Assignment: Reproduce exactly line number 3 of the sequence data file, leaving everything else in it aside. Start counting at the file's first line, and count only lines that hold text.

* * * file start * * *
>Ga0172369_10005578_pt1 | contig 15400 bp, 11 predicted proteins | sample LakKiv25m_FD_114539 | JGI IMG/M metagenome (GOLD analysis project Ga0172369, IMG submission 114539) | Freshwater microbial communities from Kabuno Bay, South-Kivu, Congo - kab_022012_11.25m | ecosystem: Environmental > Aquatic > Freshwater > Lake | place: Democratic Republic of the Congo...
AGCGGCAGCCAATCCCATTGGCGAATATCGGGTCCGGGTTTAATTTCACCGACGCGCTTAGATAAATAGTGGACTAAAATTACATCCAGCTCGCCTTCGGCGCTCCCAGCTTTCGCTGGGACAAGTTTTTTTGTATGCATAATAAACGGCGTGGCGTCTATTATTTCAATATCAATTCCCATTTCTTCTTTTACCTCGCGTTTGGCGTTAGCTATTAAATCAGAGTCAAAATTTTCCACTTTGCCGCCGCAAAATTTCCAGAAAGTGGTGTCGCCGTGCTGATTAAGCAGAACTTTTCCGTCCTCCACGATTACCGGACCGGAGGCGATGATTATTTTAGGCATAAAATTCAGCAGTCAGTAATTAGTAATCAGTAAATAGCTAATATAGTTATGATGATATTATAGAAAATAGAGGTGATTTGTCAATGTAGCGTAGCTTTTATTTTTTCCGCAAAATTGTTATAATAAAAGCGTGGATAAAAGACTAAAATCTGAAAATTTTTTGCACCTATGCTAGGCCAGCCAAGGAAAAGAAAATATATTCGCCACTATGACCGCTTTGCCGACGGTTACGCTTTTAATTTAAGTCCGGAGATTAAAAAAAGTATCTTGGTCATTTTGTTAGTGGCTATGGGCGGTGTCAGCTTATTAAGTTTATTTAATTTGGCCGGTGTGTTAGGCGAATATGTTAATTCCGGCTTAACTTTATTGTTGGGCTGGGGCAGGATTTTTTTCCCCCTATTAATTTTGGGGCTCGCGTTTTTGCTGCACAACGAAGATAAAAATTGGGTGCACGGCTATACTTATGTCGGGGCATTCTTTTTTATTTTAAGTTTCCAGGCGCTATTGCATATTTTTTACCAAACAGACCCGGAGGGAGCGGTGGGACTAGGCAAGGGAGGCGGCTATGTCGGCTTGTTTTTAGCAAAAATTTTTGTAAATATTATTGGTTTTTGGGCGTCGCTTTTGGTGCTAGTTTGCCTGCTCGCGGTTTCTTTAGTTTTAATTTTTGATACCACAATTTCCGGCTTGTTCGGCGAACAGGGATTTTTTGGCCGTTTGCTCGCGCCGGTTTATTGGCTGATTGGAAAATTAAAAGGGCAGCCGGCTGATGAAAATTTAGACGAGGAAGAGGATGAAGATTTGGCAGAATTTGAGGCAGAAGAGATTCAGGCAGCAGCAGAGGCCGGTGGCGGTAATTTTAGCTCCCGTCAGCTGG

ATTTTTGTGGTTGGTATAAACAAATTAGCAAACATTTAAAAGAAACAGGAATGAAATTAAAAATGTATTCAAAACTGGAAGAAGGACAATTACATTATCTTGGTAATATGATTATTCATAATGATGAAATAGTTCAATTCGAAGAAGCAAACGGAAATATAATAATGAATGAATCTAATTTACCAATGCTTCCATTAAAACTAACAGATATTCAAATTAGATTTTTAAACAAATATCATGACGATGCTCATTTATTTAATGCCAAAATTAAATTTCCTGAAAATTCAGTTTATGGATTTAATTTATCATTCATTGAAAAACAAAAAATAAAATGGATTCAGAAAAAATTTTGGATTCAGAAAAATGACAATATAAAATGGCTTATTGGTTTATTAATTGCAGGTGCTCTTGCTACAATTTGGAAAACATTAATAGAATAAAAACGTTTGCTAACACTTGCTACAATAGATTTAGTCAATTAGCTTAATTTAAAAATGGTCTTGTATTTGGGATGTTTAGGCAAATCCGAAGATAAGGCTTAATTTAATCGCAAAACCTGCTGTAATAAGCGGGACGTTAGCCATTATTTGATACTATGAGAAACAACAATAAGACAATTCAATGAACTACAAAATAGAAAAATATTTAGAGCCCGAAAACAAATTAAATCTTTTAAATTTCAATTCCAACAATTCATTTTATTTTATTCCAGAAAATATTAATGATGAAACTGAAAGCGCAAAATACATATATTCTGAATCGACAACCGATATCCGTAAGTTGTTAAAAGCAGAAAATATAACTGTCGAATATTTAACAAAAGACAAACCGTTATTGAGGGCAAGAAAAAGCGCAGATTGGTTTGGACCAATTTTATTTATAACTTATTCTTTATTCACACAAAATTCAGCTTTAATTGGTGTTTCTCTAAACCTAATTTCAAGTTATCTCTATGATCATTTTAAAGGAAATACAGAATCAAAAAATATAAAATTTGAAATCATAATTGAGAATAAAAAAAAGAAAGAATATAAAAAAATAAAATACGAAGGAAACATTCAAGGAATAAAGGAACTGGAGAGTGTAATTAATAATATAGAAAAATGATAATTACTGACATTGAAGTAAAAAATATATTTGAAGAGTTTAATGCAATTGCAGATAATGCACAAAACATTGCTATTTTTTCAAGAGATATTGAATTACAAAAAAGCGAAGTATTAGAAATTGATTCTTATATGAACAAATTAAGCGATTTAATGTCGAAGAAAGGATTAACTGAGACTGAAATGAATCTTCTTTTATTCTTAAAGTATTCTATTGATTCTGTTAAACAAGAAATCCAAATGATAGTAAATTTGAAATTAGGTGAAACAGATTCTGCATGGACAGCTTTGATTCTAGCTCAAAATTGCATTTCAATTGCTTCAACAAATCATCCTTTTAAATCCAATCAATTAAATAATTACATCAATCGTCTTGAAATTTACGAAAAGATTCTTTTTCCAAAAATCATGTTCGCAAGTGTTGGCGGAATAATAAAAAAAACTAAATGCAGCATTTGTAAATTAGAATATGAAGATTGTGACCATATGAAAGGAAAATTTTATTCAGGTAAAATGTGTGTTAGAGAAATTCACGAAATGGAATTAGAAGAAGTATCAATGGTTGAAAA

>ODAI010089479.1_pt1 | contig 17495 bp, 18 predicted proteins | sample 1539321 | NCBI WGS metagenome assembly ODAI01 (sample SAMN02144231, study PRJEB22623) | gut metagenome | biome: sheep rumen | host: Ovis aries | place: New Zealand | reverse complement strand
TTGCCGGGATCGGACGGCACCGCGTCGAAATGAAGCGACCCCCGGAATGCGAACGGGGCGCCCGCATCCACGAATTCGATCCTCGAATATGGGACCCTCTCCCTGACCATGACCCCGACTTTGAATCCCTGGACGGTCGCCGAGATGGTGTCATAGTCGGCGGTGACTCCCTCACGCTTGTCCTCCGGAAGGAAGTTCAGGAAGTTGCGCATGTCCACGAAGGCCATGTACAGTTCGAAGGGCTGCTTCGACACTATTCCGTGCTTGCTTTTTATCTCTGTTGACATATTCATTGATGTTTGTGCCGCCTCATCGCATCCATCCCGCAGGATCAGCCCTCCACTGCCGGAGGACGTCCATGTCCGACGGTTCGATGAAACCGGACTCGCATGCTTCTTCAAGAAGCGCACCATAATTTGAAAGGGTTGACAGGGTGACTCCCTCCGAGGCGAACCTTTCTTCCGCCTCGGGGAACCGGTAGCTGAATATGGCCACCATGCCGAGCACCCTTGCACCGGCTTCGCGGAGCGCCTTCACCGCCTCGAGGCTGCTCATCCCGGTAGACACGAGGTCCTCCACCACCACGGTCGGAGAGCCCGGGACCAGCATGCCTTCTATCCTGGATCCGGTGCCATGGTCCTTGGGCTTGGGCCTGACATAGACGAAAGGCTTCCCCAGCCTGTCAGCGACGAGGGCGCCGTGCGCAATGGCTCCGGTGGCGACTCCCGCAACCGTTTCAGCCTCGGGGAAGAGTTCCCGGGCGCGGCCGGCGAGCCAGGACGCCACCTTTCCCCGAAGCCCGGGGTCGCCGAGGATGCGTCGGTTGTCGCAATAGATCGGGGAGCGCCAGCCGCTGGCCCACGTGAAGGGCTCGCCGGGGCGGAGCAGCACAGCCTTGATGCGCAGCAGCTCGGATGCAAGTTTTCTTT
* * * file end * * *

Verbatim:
ATTTTTGTGGTTGGTATAAACAAATTAGCAAACATTTAAAAGAAACAGGAATGAAATTAAAAATGTATTCAAAACTGGAAGAAGGACAATTACATTATCTTGGTAATATGATTATTCATAATGATGAAATAGTTCAATTCGAAGAAGCAAACGGAAATATAATAATGAATGAATCTAATTTACCAATGCTTCCATTAAAACTAACAGATATTCAAATTAGATTTTTAAACAAATATCATGACGATGCTCATTTATTTAATGCCAAAATTAAATTTCCTGAAAATTCAGTTTATGGATTTAATTTATCATTCATTGAAAAACAAAAAATAAAATGGATTCAGAAAAAATTTTGGATTCAGAAAAATGACAATATAAAATGGCTTATTGGTTTATTAATTGCAGGTGCTCTTGCTACAATTTGGAAAACATTAATAGAATAAAAACGTTTGCTAACACTTGCTACAATAGATTTAGTCAATTAGCTTAATTTAAAAATGGTCTTGTATTTGGGATGTTTAGGCAAATCCGAAGATAAGGCTTAATTTAATCGCAAAACCTGCTGTAATAAGCGGGACGTTAGCCATTATTTGATACTATGAGAAACAACAATAAGACAATTCAATGAACTACAAAATAGAAAAATATTTAGAGCCCGAAAACAAATTAAATCTTTTAAATTTCAATTCCAACAATTCATTTTATTTTATTCCAGAAAATATTAATGATGAAACTGAAAGCGCAAAATACATATATTCTGAATCGACAACCGATATCCGTAAGTTGTTAAAAGCAGAAAATATAACTGTCGAATATTTAACAAAAGACAAACCGTTATTGAGGGCAAGAAAAAGCGCAGATTGGTTTGGACCAATTTTATTTATAACTTATTCTTTATTCACACAAAATTCAGCTTTAATTGGTGTTTCTCTAAACCTAATTTCAAGTTATCTCTATGATCATTTTAAAGGAAATACAGAATCAAAAAATATAAAATTTGAAATCATAATTGAGAATAAAAAAAAGAAAGAATATAAAAAAATAAAATACGAAGGAAACATTCAAGGAATAAAGGAACTGGAGAGTGTAATTAATAATATAGAAAAATGATAATTACTGACATTGAAGTAAAAAATATATTTGAAGAGTTTAATGCAATTGCAGATAATGCACAAAACATTGCTATTTTTTCAAGAGATATTGAATTACAAAAAAGCGAAGTATTAGAAATTGATTCTTATATGAACAAATTAAGCGATTTAATGTCGAAGAAAGGATTAACTGAGACTGAAATGAATCTTCTTTTATTCTTAAAGTATTCTATTGATTCTGTTAAACAAGAAATCCAAATGATAGTAAATTTGAAATTAGGTGAAACAGATTCTGCATGGACAGCTTTGATTCTAGCTCAAAATTGCATTTCAATTGCTTCAACAAATCATCCTTTTAAATCCAATCAATTAAATAATTACATCAATCGTCTTGAAATTTACGAAAAGATTCTTTTTCCAAAAATCATGTTCGCAAGTGTTGGCGGAATAATAAAAAAAACTAAATGCAGCATTTGTAAATTAGAATATGAAGATTGTGACCATATGAAAGGAAAATTTTATTCAGGTAAAATGTGTGTTAGAGAAATTCACGAAATGGAATTAGAAGAAGTATCAATGGTTGAAAA